Can one estimate the value of life or is it better to be dead than stuck in traffic?

In 1994 Ezra Hauer published a brilliant paper:


Transpn. Res.-A. Vol. 28A, No.2, pp.109-118, 1994

Abstract – In an analysis of whether to replace STOP signs by YIELD signs, the value of a life lost was pegged at $1,500,000 and the value of time at $6.71/hour. These numbers imply that when the sum of traffic delays accumulated by many drivers is equal in duration to the average lifetime lost in a fatal crash (37.3 years), the cost of such delay is higher than the cost of an average lost life. Most find this to be disturbing. If so, why is it that estimates of the value of time and life allegedly based on people’s preferences are at odds with what most prefer? A search for the root of this problem leads to Schelling’s distinction between the value of death to those who die and the value of the probability of dying to those who live. He thinks that while it is not possible to put a value on one’s own death, it is possible to put a value on changes in the probability of one’s own death. I think that this distinction does not solve the problem. If it is impossible to have preferences for consequences that would have to be experienced posthumously, it cannot help to make the event of death still more remote by a dimly perceived probability. People may be willing to express preferences and econometricians may be eager to interpret them. But, inasmuch as these preference are vacuous, they have no interpretation and attempts to do so may lead to the noted inconsistency. Consistent use of a wildly incorrect value of life in cost-benefit analyses involving risk leads to consistently incorrect conclusions. Instead of using a questionable value of life in dispassionate-looking computations, it may be better to give legitimacy to public decisions more directly by a mechanism akin to a ballot or a jury.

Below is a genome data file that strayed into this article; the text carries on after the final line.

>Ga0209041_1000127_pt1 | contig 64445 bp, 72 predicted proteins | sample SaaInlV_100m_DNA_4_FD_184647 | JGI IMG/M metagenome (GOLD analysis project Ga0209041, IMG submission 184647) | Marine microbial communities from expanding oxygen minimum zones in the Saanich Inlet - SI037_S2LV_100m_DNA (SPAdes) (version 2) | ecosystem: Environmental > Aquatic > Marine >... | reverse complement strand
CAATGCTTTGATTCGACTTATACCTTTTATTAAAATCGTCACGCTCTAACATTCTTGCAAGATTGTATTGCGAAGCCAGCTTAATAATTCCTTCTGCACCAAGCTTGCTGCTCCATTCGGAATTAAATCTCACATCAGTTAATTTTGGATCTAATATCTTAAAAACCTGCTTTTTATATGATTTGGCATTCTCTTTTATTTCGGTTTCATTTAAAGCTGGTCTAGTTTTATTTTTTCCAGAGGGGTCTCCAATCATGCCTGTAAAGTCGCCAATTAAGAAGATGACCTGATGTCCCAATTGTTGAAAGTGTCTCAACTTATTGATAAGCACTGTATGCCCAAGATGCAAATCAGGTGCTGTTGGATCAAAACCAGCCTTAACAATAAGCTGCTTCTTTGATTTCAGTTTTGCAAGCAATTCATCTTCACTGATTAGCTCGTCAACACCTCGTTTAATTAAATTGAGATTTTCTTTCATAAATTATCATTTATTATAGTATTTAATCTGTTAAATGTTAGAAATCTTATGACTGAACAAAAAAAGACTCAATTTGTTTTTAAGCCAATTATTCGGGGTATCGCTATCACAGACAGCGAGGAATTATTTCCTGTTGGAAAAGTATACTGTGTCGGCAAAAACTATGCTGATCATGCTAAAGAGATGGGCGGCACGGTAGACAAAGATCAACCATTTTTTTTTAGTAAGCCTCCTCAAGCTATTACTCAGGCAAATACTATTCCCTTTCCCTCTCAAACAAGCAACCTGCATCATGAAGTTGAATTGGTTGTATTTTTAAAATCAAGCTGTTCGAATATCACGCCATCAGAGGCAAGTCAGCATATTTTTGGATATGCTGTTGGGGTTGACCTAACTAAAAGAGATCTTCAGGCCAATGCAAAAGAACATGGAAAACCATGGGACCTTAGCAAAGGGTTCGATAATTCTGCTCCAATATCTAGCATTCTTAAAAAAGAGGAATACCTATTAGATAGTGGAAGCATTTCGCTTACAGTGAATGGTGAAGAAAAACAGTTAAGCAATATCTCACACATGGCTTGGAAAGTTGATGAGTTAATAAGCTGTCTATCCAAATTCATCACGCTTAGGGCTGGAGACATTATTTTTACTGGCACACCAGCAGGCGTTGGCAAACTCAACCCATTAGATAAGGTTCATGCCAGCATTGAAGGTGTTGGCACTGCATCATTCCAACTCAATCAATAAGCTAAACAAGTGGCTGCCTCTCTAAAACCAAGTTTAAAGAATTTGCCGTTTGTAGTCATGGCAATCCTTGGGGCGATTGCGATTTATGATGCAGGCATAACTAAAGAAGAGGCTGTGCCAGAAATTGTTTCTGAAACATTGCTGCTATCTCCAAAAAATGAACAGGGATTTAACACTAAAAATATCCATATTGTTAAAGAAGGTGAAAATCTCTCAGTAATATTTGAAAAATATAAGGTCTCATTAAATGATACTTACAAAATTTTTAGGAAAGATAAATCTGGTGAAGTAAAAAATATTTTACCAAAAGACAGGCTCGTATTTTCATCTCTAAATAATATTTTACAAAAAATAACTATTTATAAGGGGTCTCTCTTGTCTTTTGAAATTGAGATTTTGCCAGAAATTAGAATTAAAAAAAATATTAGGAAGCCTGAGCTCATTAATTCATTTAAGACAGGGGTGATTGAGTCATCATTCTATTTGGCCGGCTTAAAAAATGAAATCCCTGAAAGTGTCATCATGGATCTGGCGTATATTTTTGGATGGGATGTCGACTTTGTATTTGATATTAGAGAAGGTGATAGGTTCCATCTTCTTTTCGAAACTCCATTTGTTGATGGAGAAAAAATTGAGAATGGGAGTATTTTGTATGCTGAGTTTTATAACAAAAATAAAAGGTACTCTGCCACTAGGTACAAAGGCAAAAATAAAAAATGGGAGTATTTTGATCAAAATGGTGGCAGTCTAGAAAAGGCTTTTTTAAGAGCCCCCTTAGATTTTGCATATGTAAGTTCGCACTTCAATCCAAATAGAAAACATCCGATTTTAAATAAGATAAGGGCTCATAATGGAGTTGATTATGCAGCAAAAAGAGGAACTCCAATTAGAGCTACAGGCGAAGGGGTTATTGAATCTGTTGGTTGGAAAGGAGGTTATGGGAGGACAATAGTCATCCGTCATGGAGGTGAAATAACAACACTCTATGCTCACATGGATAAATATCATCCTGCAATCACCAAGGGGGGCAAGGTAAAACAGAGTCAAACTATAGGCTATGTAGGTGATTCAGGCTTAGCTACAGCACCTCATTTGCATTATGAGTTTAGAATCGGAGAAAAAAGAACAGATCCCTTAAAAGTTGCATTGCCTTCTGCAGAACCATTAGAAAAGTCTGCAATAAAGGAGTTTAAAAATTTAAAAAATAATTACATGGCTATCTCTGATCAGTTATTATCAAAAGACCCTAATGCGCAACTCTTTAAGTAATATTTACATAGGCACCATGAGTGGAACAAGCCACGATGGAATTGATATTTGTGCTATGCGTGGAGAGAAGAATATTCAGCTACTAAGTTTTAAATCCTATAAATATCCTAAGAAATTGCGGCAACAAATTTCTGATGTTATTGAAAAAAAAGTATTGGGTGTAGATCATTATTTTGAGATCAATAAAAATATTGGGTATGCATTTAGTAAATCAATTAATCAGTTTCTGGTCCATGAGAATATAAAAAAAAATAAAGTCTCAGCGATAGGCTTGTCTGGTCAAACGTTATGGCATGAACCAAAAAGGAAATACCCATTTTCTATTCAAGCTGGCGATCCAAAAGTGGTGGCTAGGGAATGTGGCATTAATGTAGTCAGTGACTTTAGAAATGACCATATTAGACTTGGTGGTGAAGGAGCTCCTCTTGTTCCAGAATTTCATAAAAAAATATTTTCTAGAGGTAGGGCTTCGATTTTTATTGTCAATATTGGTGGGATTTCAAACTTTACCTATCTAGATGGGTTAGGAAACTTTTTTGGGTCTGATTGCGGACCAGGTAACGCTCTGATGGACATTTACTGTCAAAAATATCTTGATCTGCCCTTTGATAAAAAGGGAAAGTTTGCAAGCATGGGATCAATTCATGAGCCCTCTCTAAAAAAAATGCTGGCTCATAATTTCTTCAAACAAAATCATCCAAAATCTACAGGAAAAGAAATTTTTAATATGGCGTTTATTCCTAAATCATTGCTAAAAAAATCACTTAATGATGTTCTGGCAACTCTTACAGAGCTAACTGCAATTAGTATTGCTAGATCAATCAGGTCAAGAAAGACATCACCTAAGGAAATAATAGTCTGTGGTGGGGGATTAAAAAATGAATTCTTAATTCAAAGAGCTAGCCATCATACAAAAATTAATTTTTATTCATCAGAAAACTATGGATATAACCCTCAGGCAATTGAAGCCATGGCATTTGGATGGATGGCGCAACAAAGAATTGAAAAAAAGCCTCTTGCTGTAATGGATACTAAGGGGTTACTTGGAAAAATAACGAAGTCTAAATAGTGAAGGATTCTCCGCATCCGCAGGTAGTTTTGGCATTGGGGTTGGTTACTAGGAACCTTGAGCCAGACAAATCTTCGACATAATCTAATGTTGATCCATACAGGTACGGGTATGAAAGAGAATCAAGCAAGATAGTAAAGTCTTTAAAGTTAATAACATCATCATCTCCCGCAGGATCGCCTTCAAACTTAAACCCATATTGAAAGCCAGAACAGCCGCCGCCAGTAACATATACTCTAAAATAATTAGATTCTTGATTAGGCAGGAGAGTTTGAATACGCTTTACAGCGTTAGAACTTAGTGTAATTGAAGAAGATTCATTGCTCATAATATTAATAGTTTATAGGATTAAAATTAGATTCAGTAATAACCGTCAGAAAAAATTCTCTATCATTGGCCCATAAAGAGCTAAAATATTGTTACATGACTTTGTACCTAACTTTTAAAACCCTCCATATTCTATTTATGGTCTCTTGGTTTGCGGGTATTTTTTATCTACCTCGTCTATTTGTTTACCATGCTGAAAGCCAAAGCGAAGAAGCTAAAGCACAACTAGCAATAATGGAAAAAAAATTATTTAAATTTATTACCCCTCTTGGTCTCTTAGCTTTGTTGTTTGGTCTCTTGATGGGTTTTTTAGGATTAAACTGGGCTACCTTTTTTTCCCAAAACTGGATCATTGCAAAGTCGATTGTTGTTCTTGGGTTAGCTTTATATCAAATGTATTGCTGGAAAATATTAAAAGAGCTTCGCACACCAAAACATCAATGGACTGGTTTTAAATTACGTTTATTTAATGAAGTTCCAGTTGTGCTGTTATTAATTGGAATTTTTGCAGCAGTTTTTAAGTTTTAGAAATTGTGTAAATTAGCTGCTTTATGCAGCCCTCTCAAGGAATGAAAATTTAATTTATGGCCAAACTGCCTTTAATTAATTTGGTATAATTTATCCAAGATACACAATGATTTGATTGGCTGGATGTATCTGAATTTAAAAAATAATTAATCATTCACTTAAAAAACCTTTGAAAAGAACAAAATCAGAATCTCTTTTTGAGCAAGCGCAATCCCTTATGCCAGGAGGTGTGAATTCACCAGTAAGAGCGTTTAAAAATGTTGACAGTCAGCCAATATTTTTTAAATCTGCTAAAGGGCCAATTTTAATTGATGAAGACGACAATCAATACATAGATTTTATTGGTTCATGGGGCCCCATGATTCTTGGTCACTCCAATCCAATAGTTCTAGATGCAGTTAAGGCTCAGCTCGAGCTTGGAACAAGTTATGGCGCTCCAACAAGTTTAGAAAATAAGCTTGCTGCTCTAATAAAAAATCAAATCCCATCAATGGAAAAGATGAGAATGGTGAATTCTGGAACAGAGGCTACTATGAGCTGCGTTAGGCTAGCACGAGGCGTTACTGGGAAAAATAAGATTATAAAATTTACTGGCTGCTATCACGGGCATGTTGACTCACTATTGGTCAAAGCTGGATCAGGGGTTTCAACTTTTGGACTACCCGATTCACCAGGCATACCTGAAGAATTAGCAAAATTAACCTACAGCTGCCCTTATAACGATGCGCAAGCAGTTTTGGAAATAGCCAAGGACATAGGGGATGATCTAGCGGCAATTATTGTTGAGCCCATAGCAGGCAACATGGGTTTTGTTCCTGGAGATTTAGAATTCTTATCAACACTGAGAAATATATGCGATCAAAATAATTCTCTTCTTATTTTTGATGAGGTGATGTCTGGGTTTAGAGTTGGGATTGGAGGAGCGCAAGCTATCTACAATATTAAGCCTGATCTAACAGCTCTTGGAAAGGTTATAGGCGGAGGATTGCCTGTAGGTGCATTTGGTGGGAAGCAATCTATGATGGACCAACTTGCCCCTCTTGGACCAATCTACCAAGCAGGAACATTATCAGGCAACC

One thought on “Can one estimate the value of life or is it better to be dead than stuck in traffic?

  1. I clearly see the moral dilemma related to placing a value on life, and clearly this seems to me to be the largest impediment of economist assessing the value of life. The assessments by use of probability that I have seen consistently apply a linear function to extrapolate the value of a life. It is much more effective to look at all the points for varying probabilities from small to large. An Economist would then find that when small cost can reduce small probabilities the value is high per “life”, but when large cost can reduce large probabilities the resource constraint problem bends the curve way below current estimates of the value of life.

    It is more valuable for a policy analyst to know the probability of fatality reduction of the treatment and in context of all other incremental treatments. 100 – one ten millionths probability of fatality reduction policies are in a very different place on the cost curve than 1 – one ten millionth policy.

    My interpretation is that in a limited intervention policy world the statistical value of life by EPA is not terrible, but in a high intervention policy world the price is too high.


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